With coronavirus case numbers spiraling again, health officials and education leaders are renewing their push for Idahoans to get vaccinated.
Department of Health and Welfare Director Dave Jeppesen put it bluntly Tuesday: “This has really become a pandemic for those that are unvaccinated.”
The numbers back that up, as the above Health and Welfare graphic illustrates. The vast majority of coronavirus cases, hospitalizations and COVID-19 deaths involve patients who are not fully vaccinated.
But how does all of this play out on the ground — when you map local vaccination rates against local coronavirus case numbers? That’s where it gets a little more complicated.
Our table at the bottom of this post runs two sets of numbers: the percentage of eligible county residents who are fully vaccinated; and the current, seven-day rolling average of cases per 100,000 residents. Numbers in bold rank in the top 10 statewide.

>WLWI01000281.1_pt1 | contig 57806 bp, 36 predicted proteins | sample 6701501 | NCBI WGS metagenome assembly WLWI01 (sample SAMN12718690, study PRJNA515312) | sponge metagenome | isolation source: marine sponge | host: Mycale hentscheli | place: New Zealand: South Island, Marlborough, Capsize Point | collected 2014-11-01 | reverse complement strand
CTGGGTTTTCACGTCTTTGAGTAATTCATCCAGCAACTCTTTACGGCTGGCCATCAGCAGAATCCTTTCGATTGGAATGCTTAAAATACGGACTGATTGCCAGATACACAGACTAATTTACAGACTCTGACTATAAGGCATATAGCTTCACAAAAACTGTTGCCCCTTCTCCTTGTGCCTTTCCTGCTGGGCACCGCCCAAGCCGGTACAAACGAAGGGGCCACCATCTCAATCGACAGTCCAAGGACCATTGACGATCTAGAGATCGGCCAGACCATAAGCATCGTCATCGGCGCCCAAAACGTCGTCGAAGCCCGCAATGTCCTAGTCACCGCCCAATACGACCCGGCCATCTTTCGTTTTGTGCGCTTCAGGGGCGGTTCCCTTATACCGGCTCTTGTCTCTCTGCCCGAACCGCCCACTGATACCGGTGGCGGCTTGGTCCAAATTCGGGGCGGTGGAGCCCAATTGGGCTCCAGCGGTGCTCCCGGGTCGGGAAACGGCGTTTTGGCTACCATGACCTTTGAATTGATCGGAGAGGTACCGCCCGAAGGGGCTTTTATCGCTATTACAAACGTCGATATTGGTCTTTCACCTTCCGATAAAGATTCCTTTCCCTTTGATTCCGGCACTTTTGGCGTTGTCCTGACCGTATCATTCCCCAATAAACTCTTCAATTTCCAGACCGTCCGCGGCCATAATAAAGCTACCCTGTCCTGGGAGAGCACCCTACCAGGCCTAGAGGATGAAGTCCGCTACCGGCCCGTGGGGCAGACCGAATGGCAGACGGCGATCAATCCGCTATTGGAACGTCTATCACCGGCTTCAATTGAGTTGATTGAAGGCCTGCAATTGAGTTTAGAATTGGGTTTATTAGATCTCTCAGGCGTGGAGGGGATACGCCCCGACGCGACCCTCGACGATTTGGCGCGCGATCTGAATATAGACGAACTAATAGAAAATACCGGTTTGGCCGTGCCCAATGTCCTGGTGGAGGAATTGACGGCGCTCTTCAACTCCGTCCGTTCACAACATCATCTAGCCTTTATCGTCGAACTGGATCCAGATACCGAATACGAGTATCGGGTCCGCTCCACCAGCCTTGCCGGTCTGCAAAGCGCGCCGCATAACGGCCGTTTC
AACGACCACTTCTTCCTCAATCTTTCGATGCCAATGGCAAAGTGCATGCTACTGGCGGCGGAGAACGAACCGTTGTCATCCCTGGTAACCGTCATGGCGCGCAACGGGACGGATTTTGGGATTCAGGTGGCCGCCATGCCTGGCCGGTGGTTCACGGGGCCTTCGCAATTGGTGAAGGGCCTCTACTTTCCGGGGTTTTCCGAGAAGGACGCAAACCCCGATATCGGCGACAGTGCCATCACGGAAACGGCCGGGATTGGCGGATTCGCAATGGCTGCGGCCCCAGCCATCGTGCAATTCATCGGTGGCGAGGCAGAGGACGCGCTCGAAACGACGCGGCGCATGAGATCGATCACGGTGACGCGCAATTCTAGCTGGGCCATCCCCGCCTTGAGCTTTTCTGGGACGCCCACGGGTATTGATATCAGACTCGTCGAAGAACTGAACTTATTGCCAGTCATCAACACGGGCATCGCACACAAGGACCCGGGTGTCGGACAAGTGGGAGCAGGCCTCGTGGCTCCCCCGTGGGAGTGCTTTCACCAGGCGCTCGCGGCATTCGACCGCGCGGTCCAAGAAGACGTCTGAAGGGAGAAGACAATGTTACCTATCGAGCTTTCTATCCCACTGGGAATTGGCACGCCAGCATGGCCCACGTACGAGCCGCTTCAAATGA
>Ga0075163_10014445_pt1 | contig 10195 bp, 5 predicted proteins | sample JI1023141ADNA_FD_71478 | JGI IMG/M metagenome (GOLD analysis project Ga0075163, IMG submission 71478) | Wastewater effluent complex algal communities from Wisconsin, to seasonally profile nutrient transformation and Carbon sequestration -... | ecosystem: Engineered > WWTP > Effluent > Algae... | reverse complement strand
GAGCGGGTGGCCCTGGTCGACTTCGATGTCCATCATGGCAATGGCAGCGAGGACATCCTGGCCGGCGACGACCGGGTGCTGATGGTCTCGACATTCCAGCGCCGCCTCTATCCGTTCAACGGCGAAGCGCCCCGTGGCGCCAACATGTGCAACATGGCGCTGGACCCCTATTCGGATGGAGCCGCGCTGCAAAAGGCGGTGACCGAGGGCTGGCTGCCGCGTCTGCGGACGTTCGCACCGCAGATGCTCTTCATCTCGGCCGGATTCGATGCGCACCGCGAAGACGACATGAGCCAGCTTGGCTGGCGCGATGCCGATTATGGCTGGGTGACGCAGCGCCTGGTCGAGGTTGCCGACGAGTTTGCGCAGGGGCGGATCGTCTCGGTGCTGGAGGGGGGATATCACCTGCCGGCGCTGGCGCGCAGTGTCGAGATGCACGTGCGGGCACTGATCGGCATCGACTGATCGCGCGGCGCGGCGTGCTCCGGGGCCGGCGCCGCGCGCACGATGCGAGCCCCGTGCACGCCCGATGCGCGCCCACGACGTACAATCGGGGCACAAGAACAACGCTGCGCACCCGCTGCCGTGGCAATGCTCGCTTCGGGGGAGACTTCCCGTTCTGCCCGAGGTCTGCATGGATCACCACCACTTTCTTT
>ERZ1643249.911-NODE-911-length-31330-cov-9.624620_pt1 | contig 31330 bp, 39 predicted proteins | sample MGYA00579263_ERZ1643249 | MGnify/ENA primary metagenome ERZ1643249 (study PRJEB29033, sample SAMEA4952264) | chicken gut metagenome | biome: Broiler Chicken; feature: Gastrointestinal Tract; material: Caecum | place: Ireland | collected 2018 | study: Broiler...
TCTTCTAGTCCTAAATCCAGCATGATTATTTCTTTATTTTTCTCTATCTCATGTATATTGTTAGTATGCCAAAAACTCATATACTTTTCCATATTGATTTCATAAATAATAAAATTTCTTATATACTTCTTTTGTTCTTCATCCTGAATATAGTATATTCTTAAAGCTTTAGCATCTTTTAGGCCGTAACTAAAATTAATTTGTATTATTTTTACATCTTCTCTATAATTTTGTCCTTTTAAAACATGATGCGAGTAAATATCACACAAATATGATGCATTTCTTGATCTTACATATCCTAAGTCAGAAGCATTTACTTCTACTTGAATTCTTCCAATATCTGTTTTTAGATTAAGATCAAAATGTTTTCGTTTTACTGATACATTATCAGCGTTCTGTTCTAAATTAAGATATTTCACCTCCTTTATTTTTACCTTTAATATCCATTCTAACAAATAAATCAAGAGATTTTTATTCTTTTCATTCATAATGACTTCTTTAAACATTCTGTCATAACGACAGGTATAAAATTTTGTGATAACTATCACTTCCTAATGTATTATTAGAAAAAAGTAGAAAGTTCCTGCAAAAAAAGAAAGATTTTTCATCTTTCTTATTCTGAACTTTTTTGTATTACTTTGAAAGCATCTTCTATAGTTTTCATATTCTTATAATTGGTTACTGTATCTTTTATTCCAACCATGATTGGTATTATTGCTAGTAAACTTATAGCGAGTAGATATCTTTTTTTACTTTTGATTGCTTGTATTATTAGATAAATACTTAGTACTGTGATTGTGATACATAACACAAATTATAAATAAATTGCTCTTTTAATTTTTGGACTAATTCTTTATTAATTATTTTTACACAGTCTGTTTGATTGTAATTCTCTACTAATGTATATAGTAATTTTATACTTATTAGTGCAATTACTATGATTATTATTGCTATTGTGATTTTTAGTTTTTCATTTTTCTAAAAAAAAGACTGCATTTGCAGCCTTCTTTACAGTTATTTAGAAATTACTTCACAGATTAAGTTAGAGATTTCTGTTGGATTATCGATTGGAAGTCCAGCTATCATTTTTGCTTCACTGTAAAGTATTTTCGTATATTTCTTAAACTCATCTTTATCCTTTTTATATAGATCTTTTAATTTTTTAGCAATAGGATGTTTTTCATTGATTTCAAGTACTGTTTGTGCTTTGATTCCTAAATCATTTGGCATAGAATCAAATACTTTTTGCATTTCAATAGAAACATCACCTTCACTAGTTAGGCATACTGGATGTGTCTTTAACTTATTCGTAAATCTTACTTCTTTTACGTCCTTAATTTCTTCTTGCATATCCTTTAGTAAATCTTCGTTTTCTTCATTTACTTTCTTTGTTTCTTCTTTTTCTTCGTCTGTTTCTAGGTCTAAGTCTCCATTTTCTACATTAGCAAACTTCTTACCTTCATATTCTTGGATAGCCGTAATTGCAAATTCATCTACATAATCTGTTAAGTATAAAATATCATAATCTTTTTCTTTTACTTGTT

You would expect the counties with high vaccination rates to have lower infection rates, and vice versa. In some cases, it works that way. Blaine County, which has by far the highest vaccination rate in the state, has an infection rate well below the state average. Idaho County, with the state’s lowest vaccination rate, also has one of the state’s highest infection rates.
But it doesn’t always fit together so neatly.
Four counties with relatively high vaccination rates — Valley, Power, Madison and Twin Falls — also have some of the highest infection rates in the state. And some counties with very low vaccination numbers — such as Boundary, Owyhee and Payette counties — also have low case rates.
For now. It’s a snapshot. And as we’ve seen over the past 16 months, case numbers are volatile, and they can turn on a dime.
So we’ll probably revisit these numbers later, if the delta variant drives up case rates and as the new school year approaches.
|Location||Fully vaccinated||Seven-day average|